The Codex of this Blog

I am very grateful for all the positive feedback that I receive for this Blog. But it goes without saying that sometimes a party or a representative is just not happy to see details about her/his case on the internet.

I feel that mostly the mere fact that I got hold of this further information is what concerns people:

Has the other party leaked the information?

Does that guy have some other secret channels?

No magic. Just work.

I am not doing any magic here, and there is no conspiracy ongoing. The truth is much more simple. Actually, I am using Google (guess what!) and patent databases (e.g. Espacenet). Sometimes I just cannot avoid to stumble upon the relevant facts. And, frankly,  sometimes I do my stuff with quite some persistence. One of the first things that I have learned in my training as a patent attorney is that the mentality of a truffle pig is extremely helpful. But that’s it.

I did my homework on how to deal with anonymisation already in the early days of this Blog (see here), and my aim is to consistently run this Blog in accordance with some basic rules:

  • Be truthful and honest.
  • Don’t be a spokesman for anybody.
  • Correct mistakes, and make it known when you do so.
  • Identify when you report about a case you are / your firm is involved in.
  • Do factual and legal research to a reasonable extent in order to be on solid ground when publishing something.
  • Present the information you have in a way that leaves as little doubt as reasonably possible about the technical and factual background of the case at hand to allow for a more thorough understanding of the decision.
  • Encourage people to form their own opinion, e.g. by enabling review of primary sources of information.
  • Don’t bore people. Present the information in an entertaining and appealing way. It’s a Blog, finally.

And, last but not least, I do surely respect people’s private life and the right to self-determination about personal information. I have no sensational interests at all. I am particularly cautious with identifying natural persons, and even more so when they are defendants in summary proceedings. When my reporting is identifying, the public interest in that information in my personal judgment outweighs the interests worthy of protection of the persons involved.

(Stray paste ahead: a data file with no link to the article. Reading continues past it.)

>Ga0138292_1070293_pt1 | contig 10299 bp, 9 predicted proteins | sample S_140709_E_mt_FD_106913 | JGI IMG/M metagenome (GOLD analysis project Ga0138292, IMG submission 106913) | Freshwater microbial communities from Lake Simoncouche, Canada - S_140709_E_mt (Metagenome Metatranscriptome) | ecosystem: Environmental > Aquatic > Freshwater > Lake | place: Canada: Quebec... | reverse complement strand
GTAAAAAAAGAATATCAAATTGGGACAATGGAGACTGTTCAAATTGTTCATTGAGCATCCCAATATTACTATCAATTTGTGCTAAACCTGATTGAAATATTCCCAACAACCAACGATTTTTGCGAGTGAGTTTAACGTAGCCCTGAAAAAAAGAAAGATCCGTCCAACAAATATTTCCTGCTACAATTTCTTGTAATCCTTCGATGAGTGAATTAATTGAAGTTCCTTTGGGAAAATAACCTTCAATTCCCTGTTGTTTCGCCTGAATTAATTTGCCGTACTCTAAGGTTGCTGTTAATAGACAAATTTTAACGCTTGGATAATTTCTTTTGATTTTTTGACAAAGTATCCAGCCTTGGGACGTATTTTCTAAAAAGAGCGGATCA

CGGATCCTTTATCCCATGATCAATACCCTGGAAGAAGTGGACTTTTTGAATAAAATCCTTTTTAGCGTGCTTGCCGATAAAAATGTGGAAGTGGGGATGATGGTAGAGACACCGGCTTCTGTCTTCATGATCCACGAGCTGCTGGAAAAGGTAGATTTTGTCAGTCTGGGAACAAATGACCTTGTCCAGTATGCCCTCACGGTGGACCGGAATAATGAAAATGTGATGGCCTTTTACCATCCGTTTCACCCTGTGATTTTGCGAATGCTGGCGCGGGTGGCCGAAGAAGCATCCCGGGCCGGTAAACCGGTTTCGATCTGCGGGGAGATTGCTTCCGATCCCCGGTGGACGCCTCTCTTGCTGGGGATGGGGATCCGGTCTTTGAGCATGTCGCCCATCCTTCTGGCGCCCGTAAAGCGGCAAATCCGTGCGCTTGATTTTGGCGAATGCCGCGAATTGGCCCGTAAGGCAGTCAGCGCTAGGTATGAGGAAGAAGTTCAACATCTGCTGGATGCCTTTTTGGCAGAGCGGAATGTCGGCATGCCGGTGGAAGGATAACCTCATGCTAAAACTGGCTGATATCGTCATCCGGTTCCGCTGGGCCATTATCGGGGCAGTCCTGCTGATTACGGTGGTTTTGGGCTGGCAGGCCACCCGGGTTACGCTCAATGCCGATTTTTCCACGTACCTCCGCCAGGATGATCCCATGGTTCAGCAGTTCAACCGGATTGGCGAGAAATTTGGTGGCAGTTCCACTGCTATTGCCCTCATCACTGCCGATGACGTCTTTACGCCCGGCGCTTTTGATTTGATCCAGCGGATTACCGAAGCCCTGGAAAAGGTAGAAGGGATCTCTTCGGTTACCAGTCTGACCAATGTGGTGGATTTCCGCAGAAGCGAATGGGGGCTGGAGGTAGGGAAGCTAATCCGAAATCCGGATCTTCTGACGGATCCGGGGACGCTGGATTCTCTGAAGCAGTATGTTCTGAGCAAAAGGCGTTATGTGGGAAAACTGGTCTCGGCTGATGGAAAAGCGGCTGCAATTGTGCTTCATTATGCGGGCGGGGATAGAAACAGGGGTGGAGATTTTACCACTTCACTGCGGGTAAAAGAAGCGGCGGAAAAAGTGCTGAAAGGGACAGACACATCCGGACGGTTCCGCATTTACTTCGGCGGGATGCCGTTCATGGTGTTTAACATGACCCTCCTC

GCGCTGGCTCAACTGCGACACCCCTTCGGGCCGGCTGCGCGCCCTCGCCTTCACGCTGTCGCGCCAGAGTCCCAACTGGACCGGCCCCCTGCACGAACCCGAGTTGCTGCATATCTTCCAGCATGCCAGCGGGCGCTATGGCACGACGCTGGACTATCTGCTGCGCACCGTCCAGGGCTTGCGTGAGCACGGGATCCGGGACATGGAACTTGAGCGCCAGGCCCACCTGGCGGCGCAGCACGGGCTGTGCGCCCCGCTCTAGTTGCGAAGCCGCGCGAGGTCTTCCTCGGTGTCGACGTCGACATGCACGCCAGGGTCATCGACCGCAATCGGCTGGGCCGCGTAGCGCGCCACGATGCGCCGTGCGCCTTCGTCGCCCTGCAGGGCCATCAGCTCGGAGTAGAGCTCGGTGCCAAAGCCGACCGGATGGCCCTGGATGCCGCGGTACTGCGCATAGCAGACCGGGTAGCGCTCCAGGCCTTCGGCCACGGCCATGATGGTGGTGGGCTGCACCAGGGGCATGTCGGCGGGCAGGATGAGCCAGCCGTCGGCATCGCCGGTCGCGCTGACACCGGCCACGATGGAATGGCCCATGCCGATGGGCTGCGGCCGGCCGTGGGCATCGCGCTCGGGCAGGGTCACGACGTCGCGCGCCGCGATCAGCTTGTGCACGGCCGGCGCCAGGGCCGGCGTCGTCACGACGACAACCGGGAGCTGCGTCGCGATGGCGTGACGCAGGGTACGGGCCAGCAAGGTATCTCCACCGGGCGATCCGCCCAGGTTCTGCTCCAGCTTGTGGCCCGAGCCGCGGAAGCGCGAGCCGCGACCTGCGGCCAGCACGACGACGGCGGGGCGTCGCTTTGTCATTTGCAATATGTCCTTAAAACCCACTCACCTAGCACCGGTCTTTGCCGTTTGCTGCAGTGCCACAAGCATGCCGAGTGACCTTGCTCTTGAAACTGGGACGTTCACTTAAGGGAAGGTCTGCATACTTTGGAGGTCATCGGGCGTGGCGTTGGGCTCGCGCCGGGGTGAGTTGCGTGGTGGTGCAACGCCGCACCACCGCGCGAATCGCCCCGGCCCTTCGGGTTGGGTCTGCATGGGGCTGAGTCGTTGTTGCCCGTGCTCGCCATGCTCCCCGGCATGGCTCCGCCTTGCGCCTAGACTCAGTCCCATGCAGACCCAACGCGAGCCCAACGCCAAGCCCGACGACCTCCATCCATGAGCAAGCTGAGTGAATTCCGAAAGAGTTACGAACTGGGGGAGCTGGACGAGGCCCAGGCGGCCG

Some final notes:

Not a bad idea since 1939 anyway
  • I am a human. If you are concerned about anything that you come across on my Blog, it might be a good idea to just give me a call to talk it over. A kind Email would be fine, too. I will never refuse to spend a second thought on what I have published.
  • On the other hand, I might appear a little stubborn if you just send me a registered letter setting a time limit to comply with your takedown requests. Threat of legal action will likely be counter-productive, too.
  • I will correct errors, and I am grateful if you inform me of any errors that you feel should be corrected. But I will never accept pushy requests to reformulate things to twist the message for the benefit of the one or the other party.
  • I have no reason to believe that a party has an issue with certain information being published on my Blog if she/he (or a representative) has already published or enabled publication of the same information elsewhere.
  • Take good care of what you or your (client’s) representative files with the EPO or other major IP offices. The file wrapper are public, and I do find a wealth of valuable information there.

Best regards,

Martin WILMING

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6 Replies to “The Codex of this Blog”

  1. Dear Martin,
    Your blog is a very precious source of information – please go ahead as you did in the past. There is no reason in hiding publicly available information.

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